Examples of my glass are for sale in a cute little gallery in Williamstown in Melbourne, Victoria.
I can’t tell you how lovely it is to visit Williamstown!
Its a place full of history, fantastic scenery, restaurants and of course, one lovely gallery exclusively selling hand crafted glass!
Less well known facts about Williamstown are that the aboriginal people occupied the area long before maritime activities shaped the modern historical development of Williamstown.
The Yalukit-willam clan of the Kulin nation were the first people to call Hobsons Bay home.
They roamed the thin coastal strip from Werribee to Williamstown/Hobsons Bay.
The Yalukit-willam were one clan in a language group known as the Bunurong, which included six clans along the coast from the Werribee River, across the Mornington Peninsula, Western Port Bay to Wilsons Promontory.
The region offered a varied diet to its inhabitants. Not only were shell fish available from the sea, but the many swamps and creeks in the district would have yielded birds, fish, eels, eggs and snakes.
Early white settlers in the region noted plenty of kangaroos and possums, which would also have been a source of food.
The Yalukit-willam referred to the Williamstown area as “koort-boork-boork”, a term meaning “clump of she-oaks“, literally “She-oak, She-oak, many.”
Around Point Gellibrand people used to be invited to join in ceremony, an indigenous peace festival and food festival where there would be an exchange of water and the leaves of a gum tree as well as feasts of bird meat and fish and shellfish.
Industrial development, land segregation, racism and a typhoid epidemic saw Aboriginal presence at Point Gellibrand rapidly decline after 1835.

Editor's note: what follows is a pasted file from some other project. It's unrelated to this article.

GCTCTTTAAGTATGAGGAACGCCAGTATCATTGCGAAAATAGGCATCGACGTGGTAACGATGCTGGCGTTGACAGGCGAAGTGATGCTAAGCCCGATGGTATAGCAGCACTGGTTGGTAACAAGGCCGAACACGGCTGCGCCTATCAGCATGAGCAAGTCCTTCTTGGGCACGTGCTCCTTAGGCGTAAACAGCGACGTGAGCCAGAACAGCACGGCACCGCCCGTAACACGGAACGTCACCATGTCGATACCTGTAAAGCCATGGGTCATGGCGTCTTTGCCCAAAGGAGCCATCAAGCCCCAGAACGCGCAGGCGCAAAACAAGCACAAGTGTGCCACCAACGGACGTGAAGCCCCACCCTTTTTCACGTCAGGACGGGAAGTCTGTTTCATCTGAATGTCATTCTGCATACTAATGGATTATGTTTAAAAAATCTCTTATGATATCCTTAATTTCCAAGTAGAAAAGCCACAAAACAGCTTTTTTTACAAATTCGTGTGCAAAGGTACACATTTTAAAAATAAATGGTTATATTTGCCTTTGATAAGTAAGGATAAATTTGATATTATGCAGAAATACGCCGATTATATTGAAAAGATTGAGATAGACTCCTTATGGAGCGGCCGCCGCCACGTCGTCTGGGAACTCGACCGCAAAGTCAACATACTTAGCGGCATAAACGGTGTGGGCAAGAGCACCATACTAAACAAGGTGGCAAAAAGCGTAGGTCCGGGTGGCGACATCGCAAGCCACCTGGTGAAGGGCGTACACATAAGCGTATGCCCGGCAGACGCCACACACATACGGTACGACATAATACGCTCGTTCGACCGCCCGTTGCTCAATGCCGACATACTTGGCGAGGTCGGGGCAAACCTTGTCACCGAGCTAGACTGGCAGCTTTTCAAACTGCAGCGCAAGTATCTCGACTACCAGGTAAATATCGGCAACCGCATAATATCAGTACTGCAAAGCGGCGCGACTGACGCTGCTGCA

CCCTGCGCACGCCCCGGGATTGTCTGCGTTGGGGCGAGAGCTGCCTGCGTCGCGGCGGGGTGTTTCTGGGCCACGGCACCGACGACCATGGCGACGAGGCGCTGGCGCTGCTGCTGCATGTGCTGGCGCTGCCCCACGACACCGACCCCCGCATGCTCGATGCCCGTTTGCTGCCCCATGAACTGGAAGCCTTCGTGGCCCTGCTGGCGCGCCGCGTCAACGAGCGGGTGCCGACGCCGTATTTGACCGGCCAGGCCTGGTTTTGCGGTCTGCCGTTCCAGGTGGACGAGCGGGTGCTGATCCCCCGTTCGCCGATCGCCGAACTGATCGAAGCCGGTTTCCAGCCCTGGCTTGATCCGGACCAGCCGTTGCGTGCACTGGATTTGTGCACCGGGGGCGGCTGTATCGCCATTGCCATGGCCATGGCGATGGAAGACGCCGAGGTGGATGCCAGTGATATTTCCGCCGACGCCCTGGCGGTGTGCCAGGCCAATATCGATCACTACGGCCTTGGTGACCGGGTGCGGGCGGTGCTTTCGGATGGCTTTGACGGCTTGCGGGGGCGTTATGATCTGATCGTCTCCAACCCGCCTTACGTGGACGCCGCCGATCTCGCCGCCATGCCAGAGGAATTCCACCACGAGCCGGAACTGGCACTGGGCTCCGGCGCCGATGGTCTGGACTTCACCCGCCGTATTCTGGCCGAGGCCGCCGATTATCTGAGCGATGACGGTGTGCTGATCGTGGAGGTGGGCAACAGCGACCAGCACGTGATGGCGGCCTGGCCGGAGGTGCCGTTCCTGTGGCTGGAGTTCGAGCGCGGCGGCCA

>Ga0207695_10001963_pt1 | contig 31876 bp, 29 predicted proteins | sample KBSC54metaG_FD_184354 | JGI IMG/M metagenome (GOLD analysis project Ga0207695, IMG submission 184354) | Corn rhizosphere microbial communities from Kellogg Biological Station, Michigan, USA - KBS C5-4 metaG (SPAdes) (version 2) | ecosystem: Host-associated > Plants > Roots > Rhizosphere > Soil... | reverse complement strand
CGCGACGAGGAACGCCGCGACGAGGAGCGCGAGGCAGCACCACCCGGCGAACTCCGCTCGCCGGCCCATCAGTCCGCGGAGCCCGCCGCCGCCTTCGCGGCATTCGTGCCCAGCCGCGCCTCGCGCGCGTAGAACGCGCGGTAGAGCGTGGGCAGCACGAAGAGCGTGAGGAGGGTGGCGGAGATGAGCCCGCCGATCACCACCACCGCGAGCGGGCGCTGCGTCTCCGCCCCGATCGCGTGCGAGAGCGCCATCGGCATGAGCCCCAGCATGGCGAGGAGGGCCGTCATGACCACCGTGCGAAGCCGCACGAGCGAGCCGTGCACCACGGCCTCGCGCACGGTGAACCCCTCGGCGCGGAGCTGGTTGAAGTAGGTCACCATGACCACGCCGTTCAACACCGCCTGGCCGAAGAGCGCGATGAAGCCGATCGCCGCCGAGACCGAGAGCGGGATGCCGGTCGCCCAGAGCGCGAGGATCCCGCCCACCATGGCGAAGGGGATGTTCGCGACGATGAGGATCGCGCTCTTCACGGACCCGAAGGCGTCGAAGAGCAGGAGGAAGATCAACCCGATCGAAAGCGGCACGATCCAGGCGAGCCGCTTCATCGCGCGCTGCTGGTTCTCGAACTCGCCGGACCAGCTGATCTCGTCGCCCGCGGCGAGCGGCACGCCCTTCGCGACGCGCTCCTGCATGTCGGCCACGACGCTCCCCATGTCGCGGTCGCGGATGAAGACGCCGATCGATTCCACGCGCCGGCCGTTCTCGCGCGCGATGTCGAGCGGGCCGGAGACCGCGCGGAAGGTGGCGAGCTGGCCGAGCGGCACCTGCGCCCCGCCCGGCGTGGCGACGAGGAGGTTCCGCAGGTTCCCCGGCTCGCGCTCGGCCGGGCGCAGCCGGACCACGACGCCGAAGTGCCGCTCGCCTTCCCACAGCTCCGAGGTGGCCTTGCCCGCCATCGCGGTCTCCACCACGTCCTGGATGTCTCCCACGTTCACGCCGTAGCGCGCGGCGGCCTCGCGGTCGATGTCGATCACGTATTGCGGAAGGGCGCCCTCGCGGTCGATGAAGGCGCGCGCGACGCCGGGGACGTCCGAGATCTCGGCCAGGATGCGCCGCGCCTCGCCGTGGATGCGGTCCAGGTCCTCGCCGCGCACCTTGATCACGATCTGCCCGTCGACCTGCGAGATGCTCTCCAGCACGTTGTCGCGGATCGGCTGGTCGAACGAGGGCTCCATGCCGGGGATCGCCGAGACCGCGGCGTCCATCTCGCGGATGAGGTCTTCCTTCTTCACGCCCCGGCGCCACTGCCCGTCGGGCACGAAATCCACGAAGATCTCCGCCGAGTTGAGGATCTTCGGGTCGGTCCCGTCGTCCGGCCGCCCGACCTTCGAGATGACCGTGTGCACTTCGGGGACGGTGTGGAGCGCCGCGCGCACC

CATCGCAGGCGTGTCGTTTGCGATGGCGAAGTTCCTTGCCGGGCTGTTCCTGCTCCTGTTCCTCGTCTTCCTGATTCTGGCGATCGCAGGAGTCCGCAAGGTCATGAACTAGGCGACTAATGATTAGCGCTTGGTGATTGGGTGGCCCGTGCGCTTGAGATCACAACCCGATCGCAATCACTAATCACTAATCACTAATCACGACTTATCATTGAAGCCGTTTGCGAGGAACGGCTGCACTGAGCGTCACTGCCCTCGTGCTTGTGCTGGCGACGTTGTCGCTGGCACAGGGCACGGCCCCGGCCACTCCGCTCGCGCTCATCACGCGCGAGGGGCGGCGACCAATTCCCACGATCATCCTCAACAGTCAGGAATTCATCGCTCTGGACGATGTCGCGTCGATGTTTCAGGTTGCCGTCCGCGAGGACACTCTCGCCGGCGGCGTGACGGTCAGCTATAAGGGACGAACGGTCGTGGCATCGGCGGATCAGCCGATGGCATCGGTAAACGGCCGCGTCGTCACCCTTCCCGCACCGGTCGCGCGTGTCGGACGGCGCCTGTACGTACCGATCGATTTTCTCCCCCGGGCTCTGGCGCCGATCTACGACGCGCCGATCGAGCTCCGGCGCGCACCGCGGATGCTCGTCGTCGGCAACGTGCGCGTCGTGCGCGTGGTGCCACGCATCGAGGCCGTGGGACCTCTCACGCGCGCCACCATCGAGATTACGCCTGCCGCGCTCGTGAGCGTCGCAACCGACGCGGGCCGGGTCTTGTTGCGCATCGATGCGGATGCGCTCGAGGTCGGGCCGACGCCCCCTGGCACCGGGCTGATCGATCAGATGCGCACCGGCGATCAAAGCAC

The first European to arrive at the place now known as Williamstown was Acting-Lieutenant Robbins, who explored Point Gellibrand with his survey party in 1803.
The site of what became Williamstown they named Port Harwood, after the captain of one of their ships.
In November 1835, Captain Robson Coltish, master of the barque Norval sailed from Launceston, then crossing Bass Strait with a cargo of 500 sheep and 50 Hereford cattle which had been consigned by Dr. Alexander Thomson. After reaching the coastline of Port Phillip, Captain Coltish chose the area now known as Port Gellibrand, as a suitable place to unload his cargo.
Within weeks of the first consignment, a stream of vessels began making their way across Bass Strait. Because of the sheltered harbour, many of these new arrivals decided to settle in the immediate area.
When Governor Richard Bourke and Captain William Lonsdale visited the emergent settlement at Port Phillip in 1837, they both felt the main site of settlement would emerge at the estuary and they renamed it William’s Town after King William IV, then the English monarch.
It served as Melbourne’s first anchorage and as the centre for port facilities to the Port Phillip district until the late 19th century.
Recently, Williamstown has received a face lift and become a major tourism drawcard.
It retains the coherence and charm of a maritime village, due, in no small part, to the many historic buildings.
A proliferation of cafes and restaurants are a major feature of Nelson Place which runs adjacent the foreshore while boats, yachts and dinghies decorate the shoreline and ships sail through the estuary en route to the Port of Melbourne.
The 2006 census puts the number of occupied private dwellings in Williamstown at 5,035, states that 66.5% of occupied private dwellings were family households, and the number of families is given as 3,372.
The 2006 Census data also shows that 74.6% of persons usually resident in Williamstown stated they were born in Australia.
Other common responses within Williamstown were: England 4.8%, New Zealand 1.5%, Scotland 1.2%, Italy 1.1% and Greece 0.8%. The data also showed that 88.5% of persons usually resident in Williamstown were Australian citizens, 19.6% were born overseas and 0.7% were overseas visitors.
The Williamstown Festival, held each year in March/April, is the major Community Festival for the Western Region of Melbourne. It celebrates and promotes the unique identity of Williamstown, focusing on its spectacular seaport setting as well as the community’s vibrant cultural life.
Williamstown Little Theatre, located at a converted bakery at 2-4 Albert Street, is one of the leading non-professional theatre companies in Melbourne. Since 1946 it has presented quality, affordable theatre to the people of Williamstown and the wider community.
The Glassily Nook has its eclectic entrance between buildings such as these, right on the foreshore of Williamstown itself.Glassily Nook Turtle Bay Turtle Bay Queensland Williamstown